coverThat’s a long introduction just to ask if Kelly can still write Deadpool. It’s not that Kelly can’t write any more — I actually don’t know if his recent work is any good, since I haven’t read any of his 21st century work — but it’s difficult to return to one’s glory days and succeed. Just look at Chris Claremont’s most recent X-Men work, for instance. Fortunately, Spider-Man / Deadpool, v. 1: Isn’t It Bromantic proves Kelly, after all these years, is still able to write a funny Deadpool while giving him more depth than most characters are allowed to have.

For those who aren’t diehard Deadpool fans, Bromantic’s likely appeal will be its humor, which is where Kelly and penciler Ed McGuiness excel. Kelly manages to keep the jokes coming through Deadpool’s signature combination of sorrow, death, and blood. It’s an impressive feat, one that I have trouble fully explaining; on the other hand, no one should explain jokes. By way of example, though, I admire Deadpool’s narration in #8, where he explains to the reader (and his daughter) why the previous two issues are missing from Bromantic: “I feel a great disturbance in continuity … as if there were a massive crossover or just a better creative team for two issues.” (It’s an elegant way to avoid using footnotes as well.)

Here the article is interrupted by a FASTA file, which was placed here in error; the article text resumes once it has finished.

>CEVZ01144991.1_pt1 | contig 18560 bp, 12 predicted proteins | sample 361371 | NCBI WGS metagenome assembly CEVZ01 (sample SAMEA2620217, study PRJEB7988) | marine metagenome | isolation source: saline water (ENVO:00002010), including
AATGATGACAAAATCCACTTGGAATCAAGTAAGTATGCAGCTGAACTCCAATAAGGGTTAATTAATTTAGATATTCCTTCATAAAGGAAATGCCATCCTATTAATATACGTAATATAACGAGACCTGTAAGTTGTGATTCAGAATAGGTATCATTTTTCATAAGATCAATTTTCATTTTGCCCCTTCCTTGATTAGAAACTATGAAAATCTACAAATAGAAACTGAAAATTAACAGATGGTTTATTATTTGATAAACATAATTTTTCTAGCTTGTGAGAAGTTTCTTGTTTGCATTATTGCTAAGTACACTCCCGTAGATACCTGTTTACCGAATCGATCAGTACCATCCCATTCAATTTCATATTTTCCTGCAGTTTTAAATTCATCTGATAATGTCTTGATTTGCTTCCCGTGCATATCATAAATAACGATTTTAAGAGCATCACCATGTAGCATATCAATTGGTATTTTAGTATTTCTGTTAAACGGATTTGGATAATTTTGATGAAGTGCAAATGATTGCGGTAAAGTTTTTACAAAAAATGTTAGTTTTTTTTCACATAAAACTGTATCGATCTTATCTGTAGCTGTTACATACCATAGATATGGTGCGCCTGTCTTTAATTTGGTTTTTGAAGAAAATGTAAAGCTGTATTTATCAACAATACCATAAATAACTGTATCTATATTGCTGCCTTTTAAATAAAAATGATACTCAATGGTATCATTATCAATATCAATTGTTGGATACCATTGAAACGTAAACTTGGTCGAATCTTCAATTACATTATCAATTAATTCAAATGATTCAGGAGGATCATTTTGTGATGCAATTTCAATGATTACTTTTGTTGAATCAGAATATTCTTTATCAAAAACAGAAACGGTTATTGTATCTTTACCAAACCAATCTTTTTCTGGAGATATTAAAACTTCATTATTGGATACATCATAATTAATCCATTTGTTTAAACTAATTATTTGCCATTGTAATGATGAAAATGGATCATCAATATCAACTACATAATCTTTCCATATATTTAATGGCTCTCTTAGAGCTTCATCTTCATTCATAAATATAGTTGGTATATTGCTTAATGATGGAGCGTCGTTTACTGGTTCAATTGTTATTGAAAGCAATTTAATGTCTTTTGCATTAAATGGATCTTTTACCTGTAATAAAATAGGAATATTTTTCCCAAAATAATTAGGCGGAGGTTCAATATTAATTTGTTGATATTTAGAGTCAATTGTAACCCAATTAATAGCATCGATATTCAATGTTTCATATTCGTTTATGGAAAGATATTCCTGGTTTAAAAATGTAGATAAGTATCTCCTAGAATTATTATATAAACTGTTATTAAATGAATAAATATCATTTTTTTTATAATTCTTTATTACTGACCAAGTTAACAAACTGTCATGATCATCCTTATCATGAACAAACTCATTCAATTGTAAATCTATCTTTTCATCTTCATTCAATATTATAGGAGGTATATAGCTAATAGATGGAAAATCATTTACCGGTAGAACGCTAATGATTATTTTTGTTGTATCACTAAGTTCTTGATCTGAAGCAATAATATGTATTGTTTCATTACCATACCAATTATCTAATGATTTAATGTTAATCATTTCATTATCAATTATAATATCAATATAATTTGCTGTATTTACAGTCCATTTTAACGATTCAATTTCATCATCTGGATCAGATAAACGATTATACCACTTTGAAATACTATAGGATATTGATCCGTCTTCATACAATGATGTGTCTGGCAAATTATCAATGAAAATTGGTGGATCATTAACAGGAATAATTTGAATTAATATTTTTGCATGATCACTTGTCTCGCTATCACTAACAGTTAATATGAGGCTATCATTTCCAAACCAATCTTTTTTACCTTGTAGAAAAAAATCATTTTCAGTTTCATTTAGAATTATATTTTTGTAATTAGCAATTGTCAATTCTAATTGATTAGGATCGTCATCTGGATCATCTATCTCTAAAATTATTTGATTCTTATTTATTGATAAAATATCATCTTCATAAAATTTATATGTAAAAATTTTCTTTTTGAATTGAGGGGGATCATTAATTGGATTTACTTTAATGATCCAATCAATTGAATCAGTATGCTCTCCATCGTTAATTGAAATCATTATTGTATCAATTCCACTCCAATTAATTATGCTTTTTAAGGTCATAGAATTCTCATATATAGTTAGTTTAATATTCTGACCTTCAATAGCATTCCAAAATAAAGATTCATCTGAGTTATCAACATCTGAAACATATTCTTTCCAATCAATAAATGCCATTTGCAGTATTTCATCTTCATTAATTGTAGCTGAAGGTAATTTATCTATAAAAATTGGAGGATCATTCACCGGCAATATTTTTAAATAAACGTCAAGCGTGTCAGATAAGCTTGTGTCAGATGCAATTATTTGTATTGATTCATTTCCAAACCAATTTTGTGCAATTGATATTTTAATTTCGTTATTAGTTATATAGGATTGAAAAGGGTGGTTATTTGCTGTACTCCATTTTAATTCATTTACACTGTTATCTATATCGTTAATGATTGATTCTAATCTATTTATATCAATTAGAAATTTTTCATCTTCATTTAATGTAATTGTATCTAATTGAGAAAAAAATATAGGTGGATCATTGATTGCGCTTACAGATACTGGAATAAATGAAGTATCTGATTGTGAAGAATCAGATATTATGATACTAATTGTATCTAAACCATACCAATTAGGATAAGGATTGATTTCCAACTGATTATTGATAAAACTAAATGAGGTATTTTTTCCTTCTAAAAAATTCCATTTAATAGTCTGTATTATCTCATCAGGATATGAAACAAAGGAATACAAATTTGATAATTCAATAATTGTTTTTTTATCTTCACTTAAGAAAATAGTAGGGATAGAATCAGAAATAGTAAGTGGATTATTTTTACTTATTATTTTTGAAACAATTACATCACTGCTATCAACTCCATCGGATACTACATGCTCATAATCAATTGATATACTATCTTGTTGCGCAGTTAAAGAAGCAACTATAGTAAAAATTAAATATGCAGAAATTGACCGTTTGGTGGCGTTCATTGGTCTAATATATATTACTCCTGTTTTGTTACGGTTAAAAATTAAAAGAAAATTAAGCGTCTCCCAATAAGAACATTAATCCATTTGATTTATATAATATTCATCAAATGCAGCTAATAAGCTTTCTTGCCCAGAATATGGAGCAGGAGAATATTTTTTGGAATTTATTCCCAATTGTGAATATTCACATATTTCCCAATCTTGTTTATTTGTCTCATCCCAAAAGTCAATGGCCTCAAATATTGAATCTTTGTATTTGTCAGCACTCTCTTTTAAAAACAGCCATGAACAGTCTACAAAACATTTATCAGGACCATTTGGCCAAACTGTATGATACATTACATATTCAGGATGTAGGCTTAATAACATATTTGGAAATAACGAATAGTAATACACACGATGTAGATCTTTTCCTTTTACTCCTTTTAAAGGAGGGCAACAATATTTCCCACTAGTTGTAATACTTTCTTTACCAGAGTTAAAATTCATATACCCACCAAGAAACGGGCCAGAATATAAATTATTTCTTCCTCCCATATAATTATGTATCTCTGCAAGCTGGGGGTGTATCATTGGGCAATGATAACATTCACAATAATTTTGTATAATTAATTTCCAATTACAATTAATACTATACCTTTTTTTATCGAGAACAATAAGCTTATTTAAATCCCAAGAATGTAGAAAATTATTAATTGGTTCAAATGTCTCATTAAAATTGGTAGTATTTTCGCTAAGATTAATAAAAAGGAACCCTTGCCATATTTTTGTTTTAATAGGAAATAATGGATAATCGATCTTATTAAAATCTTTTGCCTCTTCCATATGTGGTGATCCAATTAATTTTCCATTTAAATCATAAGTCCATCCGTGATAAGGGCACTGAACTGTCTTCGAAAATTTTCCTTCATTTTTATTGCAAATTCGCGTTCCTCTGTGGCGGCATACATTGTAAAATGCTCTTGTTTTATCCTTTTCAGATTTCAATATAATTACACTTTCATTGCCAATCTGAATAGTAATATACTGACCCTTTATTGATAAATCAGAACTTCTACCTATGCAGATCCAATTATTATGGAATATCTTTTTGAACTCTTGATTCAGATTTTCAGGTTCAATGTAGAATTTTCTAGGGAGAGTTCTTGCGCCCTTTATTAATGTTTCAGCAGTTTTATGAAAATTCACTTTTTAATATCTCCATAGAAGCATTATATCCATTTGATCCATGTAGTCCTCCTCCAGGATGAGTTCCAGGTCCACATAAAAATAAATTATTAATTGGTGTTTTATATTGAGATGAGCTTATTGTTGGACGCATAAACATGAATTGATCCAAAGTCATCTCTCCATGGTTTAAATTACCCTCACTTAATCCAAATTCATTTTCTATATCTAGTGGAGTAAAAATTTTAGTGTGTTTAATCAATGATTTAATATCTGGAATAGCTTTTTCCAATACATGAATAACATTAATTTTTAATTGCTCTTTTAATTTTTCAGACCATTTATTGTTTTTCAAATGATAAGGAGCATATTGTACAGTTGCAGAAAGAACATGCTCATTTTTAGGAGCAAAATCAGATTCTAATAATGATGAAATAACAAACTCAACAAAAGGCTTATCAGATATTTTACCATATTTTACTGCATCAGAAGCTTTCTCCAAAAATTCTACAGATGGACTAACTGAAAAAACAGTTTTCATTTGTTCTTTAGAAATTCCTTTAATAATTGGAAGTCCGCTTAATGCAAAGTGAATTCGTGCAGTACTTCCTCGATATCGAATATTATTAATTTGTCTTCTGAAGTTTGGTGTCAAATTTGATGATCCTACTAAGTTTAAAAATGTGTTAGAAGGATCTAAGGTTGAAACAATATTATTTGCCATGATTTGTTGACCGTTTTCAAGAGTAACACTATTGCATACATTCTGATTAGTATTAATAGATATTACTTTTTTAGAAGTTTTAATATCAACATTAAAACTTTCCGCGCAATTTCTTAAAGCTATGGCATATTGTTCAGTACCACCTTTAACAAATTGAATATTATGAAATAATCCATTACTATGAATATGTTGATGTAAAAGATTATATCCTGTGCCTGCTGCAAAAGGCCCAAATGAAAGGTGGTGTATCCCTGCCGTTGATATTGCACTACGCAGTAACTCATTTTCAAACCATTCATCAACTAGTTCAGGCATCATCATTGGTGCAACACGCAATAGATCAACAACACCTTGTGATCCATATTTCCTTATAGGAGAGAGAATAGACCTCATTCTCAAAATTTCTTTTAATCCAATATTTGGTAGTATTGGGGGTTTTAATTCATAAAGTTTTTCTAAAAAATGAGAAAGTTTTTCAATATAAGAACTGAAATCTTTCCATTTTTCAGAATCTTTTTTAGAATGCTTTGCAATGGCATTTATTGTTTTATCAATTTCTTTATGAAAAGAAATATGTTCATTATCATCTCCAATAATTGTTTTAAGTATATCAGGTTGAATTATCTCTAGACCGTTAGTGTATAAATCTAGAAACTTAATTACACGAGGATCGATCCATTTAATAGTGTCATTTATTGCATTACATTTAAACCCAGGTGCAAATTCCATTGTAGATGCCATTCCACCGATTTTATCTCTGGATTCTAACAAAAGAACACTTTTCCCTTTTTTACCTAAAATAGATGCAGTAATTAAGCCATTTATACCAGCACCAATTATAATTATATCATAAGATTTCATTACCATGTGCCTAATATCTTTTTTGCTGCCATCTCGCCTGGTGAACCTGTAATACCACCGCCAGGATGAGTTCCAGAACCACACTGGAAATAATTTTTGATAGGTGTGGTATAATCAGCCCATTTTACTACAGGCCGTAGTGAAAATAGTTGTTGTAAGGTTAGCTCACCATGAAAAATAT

On the other hand, I have no one other than Kelly to blame for the title of this book / arc. I hate the word “bromantic” and all its associated terms, and causing me to have to type that word several times irritates me beyond all reason.